MKK4 deficiency accelerates KrasG12D-induced mPanIN progression. A–F, hematoxylin and eosin (H&E) staining of pancreata derived from mice exposed to tamoxifen. Expression of KrasG12D alone induces ADM and the formation of low-grade mPanIN lesions that increase with severity as mice age (compare B and C). The simultaneous deletion of mkk4 greatly accelerates mPanIN formation as evident within 3 months of age (D). By 6 months of age, all mice had developed adenocarcinoma (E and F). G, table indicating the number of mice per genotype presenting with specific pancreatic pathology. H, mPanIN score index in pancreata of mice exposed to tamoxifen were calculated as described in Materials and Methods. A score of 0 indicates normal pancreas pathology whereas 20 indicates that all mice present with PDAC. The data correspond to the mean ± SD. ND, not determined. I–N, mPanIN lesions and adenocarcinoma observed in pancreata of Pdx1-CreER;KrasG12D;mkk4lox/lox mice exposed to tamoxifen display a ductal phenotype as determined by immunohistochemical analysis for CK19 expression (I–K) and mucin production (L–N). Arrow, CK19-expressing epithelial tumor cells invading into the stromal region. Scale bar, 200 μm.

Figure 2.

MKK4 deficiency accelerates KrasG12D-induced mPanIN progression. A–F, hematoxylin and eosin (H&E) staining of pancreata derived from mice exposed to tamoxifen. Expression of KrasG12D alone induces ADM and the formation of low-grade mPanIN lesions that increase with severity as mice age (compare B and C). The simultaneous deletion of mkk4 greatly accelerates mPanIN formation as evident within 3 months of age (D). By 6 months of age, all mice had developed adenocarcinoma (E and F). G, table indicating the number of mice per genotype presenting with specific pancreatic pathology. H, mPanIN score index in pancreata of mice exposed to tamoxifen were calculated as described in Materials and Methods. A score of 0 indicates normal pancreas pathology whereas 20 indicates that all mice present with PDAC. The data correspond to the mean ± SD. ND, not determined. I–N, mPanIN lesions and adenocarcinoma observed in pancreata of Pdx1-CreER;KrasG12D;mkk4lox/lox mice exposed to tamoxifen display a ductal phenotype as determined by immunohistochemical analysis for CK19 expression (I–K) and mucin production (L–N). Arrow, CK19-expressing epithelial tumor cells invading into the stromal region. Scale bar, 200 μm.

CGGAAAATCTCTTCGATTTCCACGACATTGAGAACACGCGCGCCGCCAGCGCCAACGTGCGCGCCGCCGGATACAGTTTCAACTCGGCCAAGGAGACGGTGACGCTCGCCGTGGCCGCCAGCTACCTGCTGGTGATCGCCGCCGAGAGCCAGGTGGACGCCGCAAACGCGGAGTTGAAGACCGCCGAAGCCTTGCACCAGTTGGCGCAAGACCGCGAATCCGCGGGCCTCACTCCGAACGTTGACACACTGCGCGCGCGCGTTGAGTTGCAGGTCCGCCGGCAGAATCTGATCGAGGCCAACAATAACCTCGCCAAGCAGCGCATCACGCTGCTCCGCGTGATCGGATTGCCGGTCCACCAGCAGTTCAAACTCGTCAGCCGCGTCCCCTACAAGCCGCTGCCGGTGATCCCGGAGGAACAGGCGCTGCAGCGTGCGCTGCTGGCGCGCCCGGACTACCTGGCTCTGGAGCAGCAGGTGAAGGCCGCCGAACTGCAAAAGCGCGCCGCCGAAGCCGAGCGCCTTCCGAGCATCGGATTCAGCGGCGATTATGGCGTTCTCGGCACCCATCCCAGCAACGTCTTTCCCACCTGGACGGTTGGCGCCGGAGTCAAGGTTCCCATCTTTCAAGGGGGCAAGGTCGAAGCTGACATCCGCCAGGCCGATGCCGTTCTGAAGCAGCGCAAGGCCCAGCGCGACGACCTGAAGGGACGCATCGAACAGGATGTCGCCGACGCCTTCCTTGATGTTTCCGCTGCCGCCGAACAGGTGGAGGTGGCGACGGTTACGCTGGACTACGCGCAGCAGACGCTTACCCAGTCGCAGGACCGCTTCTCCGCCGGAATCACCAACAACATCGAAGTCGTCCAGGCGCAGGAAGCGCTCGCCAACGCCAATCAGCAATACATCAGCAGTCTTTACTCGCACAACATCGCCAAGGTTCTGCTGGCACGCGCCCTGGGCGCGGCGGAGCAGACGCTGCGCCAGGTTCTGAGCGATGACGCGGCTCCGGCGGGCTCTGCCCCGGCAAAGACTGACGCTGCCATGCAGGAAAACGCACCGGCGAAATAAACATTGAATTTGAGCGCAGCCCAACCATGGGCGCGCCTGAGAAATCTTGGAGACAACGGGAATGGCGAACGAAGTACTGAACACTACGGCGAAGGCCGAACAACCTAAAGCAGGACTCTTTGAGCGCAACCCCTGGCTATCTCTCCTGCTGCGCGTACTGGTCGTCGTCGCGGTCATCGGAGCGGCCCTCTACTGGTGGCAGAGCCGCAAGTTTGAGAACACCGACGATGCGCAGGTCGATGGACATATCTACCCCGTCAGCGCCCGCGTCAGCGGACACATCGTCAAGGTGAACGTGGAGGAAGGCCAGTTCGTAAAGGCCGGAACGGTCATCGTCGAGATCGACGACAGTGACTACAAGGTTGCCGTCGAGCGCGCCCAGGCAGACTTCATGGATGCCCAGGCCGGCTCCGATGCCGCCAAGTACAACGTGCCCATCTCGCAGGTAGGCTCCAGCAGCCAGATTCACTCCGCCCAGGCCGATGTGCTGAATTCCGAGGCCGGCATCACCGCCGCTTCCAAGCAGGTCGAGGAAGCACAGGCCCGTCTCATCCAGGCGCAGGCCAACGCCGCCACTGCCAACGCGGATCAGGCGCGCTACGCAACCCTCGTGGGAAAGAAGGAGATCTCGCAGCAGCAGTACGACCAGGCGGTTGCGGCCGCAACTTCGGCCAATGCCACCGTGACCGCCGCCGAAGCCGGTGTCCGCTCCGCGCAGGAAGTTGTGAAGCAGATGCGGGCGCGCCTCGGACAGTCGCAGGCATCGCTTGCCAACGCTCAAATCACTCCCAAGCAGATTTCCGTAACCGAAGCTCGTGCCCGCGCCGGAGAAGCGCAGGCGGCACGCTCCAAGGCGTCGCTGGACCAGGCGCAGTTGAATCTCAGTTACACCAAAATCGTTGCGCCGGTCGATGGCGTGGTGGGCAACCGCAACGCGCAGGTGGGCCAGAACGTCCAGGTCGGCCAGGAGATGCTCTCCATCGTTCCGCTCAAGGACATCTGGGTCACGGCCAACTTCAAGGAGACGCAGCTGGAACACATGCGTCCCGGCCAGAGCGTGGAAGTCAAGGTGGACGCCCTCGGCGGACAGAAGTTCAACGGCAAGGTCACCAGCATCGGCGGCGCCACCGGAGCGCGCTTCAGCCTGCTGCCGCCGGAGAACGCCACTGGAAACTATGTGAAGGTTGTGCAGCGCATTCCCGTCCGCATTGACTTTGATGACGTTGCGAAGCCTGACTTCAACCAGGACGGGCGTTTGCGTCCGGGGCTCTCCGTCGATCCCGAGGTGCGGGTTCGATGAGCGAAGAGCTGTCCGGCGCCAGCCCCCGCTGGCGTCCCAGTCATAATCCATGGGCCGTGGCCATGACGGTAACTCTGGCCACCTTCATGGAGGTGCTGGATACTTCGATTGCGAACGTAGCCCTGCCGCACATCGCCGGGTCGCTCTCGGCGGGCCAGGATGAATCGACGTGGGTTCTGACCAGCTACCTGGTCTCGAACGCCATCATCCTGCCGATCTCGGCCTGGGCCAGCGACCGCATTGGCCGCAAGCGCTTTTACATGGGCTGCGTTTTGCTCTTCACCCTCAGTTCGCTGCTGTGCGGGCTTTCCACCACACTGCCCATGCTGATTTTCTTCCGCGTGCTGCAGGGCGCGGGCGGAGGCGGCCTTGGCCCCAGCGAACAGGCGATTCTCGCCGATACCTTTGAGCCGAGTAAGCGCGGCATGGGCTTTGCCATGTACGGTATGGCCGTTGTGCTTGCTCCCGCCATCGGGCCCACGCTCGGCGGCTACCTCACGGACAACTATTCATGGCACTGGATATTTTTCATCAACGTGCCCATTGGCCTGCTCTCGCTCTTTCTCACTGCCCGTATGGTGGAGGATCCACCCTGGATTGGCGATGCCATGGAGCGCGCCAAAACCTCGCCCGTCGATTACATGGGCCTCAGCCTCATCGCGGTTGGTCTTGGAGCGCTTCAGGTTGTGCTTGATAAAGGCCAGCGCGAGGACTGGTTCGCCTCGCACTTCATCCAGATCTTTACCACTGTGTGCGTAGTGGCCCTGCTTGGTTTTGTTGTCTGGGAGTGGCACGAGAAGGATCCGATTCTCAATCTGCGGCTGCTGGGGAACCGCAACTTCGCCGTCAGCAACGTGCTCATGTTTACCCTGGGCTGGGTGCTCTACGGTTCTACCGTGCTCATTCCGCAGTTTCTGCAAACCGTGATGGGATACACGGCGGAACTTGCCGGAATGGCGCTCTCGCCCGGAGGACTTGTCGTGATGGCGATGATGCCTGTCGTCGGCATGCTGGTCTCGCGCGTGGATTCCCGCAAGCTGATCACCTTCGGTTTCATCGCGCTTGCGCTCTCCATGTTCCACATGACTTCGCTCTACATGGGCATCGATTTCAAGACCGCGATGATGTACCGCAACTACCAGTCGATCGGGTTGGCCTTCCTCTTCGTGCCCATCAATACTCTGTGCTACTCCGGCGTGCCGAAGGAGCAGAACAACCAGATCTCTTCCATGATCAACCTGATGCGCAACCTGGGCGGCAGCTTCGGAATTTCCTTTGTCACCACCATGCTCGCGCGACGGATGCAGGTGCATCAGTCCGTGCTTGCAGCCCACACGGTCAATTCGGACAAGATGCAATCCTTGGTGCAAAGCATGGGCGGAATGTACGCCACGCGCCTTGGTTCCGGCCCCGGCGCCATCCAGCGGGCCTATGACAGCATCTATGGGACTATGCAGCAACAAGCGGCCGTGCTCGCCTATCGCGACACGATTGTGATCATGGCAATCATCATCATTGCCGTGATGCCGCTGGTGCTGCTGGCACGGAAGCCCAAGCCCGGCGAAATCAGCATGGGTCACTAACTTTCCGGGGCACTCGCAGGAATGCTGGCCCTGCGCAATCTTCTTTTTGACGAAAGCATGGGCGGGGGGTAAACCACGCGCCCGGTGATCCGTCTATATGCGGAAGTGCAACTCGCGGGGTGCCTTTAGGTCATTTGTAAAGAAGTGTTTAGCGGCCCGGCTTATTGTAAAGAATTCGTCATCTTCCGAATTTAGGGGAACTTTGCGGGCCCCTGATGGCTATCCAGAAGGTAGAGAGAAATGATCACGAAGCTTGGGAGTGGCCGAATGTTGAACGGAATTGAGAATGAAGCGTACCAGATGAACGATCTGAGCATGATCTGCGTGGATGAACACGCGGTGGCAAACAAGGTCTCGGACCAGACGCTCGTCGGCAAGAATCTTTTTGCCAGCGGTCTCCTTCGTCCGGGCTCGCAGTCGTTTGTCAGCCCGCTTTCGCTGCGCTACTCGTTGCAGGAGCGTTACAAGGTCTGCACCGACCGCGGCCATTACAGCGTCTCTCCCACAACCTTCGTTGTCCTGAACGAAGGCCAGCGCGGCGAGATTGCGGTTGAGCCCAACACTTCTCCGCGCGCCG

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When KrasG12D expression in the pancreas was combined with mkk4 gene deletion, all the mice in the cohort displayed ADM and the majority exhibited mPanIN-1B as early as 3 months of age (Fig. 2D and G). The incidence of high-grade ductal lesions significantly increased with age, as evident by the detection of multiple mPanIN-2 and mPanIN-3 lesions with intense stromal reaction (stromal desmoplasia) in pancreata of older mice (Fig. 2E–G). Importantly, mPanIN-3 transitioning to carcinoma in situ occurred with complete penetrance after 6 months (Fig. 2G). An mPanIN score index was calculated based on observation by a blinded pathologist (R.F.T. McMahon) and weighted according to increasing lesion stage (see Materials and Methods) to rigorously demonstrate the acceleration of disease progression caused by the absence of MKK4 (Fig. 2H).